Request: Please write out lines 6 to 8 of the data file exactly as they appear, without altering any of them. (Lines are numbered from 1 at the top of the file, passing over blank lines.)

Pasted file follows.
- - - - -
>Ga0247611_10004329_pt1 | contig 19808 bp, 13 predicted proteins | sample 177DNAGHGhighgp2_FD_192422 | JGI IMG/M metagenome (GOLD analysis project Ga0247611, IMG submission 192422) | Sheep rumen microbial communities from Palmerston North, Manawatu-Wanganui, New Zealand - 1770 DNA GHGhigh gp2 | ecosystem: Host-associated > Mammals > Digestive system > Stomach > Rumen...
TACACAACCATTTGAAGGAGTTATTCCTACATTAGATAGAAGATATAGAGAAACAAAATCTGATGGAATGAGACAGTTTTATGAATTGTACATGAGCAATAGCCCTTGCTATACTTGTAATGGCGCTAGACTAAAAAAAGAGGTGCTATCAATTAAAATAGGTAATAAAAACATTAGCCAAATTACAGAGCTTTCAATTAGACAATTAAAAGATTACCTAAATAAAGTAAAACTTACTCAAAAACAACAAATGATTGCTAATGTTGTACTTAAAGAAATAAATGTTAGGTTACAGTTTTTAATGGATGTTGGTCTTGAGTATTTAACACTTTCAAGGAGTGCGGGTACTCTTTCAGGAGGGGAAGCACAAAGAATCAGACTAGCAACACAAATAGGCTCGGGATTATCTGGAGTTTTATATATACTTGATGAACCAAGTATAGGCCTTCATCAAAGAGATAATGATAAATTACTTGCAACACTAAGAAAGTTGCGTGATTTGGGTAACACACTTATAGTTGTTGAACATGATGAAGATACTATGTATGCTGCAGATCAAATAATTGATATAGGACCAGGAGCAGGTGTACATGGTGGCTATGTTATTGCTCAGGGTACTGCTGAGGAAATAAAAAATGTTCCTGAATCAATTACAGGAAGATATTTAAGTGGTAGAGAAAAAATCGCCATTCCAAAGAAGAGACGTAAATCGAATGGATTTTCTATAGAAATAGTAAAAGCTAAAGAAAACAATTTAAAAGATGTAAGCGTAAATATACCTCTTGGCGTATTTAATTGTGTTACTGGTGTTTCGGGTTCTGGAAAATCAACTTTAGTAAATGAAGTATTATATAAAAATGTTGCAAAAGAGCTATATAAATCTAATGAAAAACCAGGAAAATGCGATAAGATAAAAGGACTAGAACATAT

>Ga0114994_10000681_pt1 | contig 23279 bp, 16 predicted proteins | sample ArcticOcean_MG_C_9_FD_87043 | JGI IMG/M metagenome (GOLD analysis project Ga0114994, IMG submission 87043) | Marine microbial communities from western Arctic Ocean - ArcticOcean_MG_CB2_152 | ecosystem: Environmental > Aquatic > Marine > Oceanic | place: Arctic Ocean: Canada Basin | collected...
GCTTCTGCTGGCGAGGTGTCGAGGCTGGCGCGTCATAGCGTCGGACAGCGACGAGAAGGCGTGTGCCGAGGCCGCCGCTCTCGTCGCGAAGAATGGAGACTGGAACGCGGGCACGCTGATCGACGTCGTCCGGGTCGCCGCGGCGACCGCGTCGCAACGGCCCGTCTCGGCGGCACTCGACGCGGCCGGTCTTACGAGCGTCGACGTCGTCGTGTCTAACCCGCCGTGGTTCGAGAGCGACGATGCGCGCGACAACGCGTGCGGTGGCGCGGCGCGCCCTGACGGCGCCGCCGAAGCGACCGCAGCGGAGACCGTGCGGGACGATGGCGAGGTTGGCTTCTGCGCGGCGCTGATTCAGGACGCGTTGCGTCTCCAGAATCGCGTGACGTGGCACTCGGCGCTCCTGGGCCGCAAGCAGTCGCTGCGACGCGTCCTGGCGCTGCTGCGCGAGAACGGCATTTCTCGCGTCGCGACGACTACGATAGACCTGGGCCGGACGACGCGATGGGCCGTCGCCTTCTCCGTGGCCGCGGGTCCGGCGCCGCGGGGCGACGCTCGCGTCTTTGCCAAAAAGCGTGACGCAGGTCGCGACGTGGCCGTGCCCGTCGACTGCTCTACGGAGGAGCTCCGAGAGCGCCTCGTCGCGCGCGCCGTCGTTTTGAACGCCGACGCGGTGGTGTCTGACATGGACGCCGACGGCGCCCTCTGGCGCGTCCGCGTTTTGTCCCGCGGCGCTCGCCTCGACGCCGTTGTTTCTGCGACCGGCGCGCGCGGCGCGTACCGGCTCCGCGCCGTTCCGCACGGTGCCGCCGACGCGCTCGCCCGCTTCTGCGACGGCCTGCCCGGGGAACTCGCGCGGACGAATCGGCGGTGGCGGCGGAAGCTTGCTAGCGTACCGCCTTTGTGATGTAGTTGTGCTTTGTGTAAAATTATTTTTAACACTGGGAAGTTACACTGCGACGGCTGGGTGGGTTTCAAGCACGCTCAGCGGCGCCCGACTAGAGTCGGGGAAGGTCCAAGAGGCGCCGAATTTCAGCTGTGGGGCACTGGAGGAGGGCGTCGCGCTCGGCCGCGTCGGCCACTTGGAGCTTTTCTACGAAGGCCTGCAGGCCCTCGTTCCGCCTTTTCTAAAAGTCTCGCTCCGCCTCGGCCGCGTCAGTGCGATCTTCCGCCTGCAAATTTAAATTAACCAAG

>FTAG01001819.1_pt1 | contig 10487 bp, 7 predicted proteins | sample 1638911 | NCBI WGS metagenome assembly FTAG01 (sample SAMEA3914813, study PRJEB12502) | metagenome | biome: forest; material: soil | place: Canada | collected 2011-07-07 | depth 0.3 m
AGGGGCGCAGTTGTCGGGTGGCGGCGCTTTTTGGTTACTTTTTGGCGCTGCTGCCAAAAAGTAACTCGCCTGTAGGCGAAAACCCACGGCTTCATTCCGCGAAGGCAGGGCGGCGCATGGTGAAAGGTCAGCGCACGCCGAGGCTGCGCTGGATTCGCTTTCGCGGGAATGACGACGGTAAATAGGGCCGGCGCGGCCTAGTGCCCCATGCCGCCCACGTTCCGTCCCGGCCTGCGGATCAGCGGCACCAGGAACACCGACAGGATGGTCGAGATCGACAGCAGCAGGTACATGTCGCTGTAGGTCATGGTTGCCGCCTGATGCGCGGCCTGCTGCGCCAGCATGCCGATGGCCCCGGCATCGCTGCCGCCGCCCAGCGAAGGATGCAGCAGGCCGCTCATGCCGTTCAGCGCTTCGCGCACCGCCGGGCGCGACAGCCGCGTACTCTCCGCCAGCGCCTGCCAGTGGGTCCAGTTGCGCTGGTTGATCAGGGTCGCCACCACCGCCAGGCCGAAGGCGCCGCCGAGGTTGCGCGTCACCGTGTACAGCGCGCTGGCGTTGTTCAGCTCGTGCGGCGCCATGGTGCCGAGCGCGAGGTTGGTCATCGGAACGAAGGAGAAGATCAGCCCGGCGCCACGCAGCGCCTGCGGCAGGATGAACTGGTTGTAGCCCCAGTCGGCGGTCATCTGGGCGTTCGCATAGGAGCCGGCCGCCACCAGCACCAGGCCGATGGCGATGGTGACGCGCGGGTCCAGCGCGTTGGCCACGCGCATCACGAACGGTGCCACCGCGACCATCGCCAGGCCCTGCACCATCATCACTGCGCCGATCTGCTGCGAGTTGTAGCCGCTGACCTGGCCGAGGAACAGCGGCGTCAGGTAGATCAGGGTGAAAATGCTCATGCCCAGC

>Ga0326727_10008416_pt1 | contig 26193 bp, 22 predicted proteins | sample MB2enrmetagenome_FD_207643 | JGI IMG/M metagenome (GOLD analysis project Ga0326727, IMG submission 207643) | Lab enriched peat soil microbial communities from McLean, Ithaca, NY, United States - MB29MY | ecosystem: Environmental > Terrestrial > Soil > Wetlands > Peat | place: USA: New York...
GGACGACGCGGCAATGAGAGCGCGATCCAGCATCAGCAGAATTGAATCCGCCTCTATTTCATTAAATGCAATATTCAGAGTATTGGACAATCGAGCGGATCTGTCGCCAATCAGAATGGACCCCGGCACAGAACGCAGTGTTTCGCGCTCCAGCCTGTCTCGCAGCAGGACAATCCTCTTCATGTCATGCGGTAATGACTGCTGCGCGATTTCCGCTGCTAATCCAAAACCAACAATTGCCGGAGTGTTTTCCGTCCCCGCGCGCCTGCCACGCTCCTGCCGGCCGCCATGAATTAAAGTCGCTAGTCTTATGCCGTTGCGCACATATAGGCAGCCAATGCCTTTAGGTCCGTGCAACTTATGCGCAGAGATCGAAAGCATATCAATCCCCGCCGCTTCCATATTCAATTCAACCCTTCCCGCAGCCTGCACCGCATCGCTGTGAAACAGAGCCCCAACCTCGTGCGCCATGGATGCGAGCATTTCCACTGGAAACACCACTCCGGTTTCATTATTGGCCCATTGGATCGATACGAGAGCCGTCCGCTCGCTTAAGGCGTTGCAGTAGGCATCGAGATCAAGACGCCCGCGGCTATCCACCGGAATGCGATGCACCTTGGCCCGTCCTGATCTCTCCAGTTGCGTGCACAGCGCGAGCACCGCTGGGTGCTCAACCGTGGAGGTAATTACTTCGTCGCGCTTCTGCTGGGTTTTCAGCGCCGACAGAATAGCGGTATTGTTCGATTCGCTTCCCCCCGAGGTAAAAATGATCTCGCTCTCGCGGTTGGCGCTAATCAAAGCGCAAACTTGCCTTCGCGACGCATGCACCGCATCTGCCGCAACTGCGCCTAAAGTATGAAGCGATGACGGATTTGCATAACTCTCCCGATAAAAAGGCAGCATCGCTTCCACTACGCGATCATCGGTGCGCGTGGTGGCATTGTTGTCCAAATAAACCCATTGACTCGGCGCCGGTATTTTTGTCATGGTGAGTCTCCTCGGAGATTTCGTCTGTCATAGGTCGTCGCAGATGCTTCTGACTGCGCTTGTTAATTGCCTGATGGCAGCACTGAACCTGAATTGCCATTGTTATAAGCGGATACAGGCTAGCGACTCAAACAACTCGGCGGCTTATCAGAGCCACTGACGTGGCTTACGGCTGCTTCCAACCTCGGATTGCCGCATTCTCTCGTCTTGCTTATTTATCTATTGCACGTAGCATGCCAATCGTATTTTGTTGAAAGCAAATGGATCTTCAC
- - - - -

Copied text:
AGGGGCGCAGTTGTCGGGTGGCGGCGCTTTTTGGTTACTTTTTGGCGCTGCTGCCAAAAAGTAACTCGCCTGTAGGCGAAAACCCACGGCTTCATTCCGCGAAGGCAGGGCGGCGCATGGTGAAAGGTCAGCGCACGCCGAGGCTGCGCTGGATTCGCTTTCGCGGGAATGACGACGGTAAATAGGGCCGGCGCGGCCTAGTGCCCCATGCCGCCCACGTTCCGTCCCGGCCTGCGGATCAGCGGCACCAGGAACACCGACAGGATGGTCGAGATCGACAGCAGCAGGTACATGTCGCTGTAGGTCATGGTTGCCGCCTGATGCGCGGCCTGCTGCGCCAGCATGCCGATGGCCCCGGCATCGCTGCCGCCGCCCAGCGAAGGATGCAGCAGGCCGCTCATGCCGTTCAGCGCTTCGCGCACCGCCGGGCGCGACAGCCGCGTACTCTCCGCCAGCGCCTGCCAGTGGGTCCAGTTGCGCTGGTTGATCAGGGTCGCCACCACCGCCAGGCCGAAGGCGCCGCCGAGGTTGCGCGTCACCGTGTACAGCGCGCTGGCGTTGTTCAGCTCGTGCGGCGCCATGGTGCCGAGCGCGAGGTTGGTCATCGGAACGAAGGAGAAGATCAGCCCGGCGCCACGCAGCGCCTGCGGCAGGATGAACTGGTTGTAGCCCCAGTCGGCGGTCATCTGGGCGTTCGCATAGGAGCCGGCCGCCACCAGCACCAGGCCGATGGCGATGGTGACGCGCGGGTCCAGCGCGTTGGCCACGCGCATCACGAACGGTGCCACCGCGACCATCGCCAGGCCCTGCACCATCATCACTGCGCCGATCTGCTGCGAGTTGTAGCCGCTGACCTGGCCGAGGAACAGCGGCGTCAGGTAGATCAGGGTGAAAATGCTCATGCCCAGC

>Ga0326727_10008416_pt1 | contig 26193 bp, 22 predicted proteins | sample MB2enrmetagenome_FD_207643 | JGI IMG/M metagenome (GOLD analysis project Ga0326727, IMG submission 207643) | Lab enriched peat soil microbial communities from McLean, Ithaca, NY, United States - MB29MY | ecosystem: Environmental > Terrestrial > Soil > Wetlands > Peat | place: USA: New York...
GGACGACGCGGCAATGAGAGCGCGATCCAGCATCAGCAGAATTGAATCCGCCTCTATTTCATTAAATGCAATATTCAGAGTATTGGACAATCGAGCGGATCTGTCGCCAATCAGAATGGACCCCGGCACAGAACGCAGTGTTTCGCGCTCCAGCCTGTCTCGCAGCAGGACAATCCTCTTCATGTCATGCGGTAATGACTGCTGCGCGATTTCCGCTGCTAATCCAAAACCAACAATTGCCGGAGTGTTTTCCGTCCCCGCGCGCCTGCCACGCTCCTGCCGGCCGCCATGAATTAAAGTCGCTAGTCTTATGCCGTTGCGCACATATAGGCAGCCAATGCCTTTAGGTCCGTGCAACTTATGCGCAGAGATCGAAAGCATATCAATCCCCGCCGCTTCCATATTCAATTCAACCCTTCCCGCAGCCTGCACCGCATCGCTGTGAAACAGAGCCCCAACCTCGTGCGCCATGGATGCGAGCATTTCCACTGGAAACACCACTCCGGTTTCATTATTGGCCCATTGGATCGATACGAGAGCCGTCCGCTCGCTTAAGGCGTTGCAGTAGGCATCGAGATCAAGACGCCCGCGGCTATCCACCGGAATGCGATGCACCTTGGCCCGTCCTGATCTCTCCAGTTGCGTGCACAGCGCGAGCACCGCTGGGTGCTCAACCGTGGAGGTAATTACTTCGTCGCGCTTCTGCTGGGTTTTCAGCGCCGACAGAATAGCGGTATTGTTCGATTCGCTTCCCCCCGAGGTAAAAATGATCTCGCTCTCGCGGTTGGCGCTAATCAAAGCGCAAACTTGCCTTCGCGACGCATGCACCGCATCTGCCGCAACTGCGCCTAAAGTATGAAGCGATGACGGATTTGCATAACTCTCCCGATAAAAAGGCAGCATCGCTTCCACTACGCGATCATCGGTGCGCGTGGTGGCATTGTTGTCCAAATAAACCCATTGACTCGGCGCCGGTATTTTTGTCATGGTGAGTCTCCTCGGAGATTTCGTCTGTCATAGGTCGTCGCAGATGCTTCTGACTGCGCTTGTTAATTGCCTGATGGCAGCACTGAACCTGAATTGCCATTGTTATAAGCGGATACAGGCTAGCGACTCAAACAACTCGGCGGCTTATCAGAGCCACTGACGTGGCTTACGGCTGCTTCCAACCTCGGATTGCCGCATTCTCTCGTCTTGCTTATTTATCTATTGCACGTAGCATGCCAATCGTATTTTGTTGAAAGCAAATGGATCTTCAC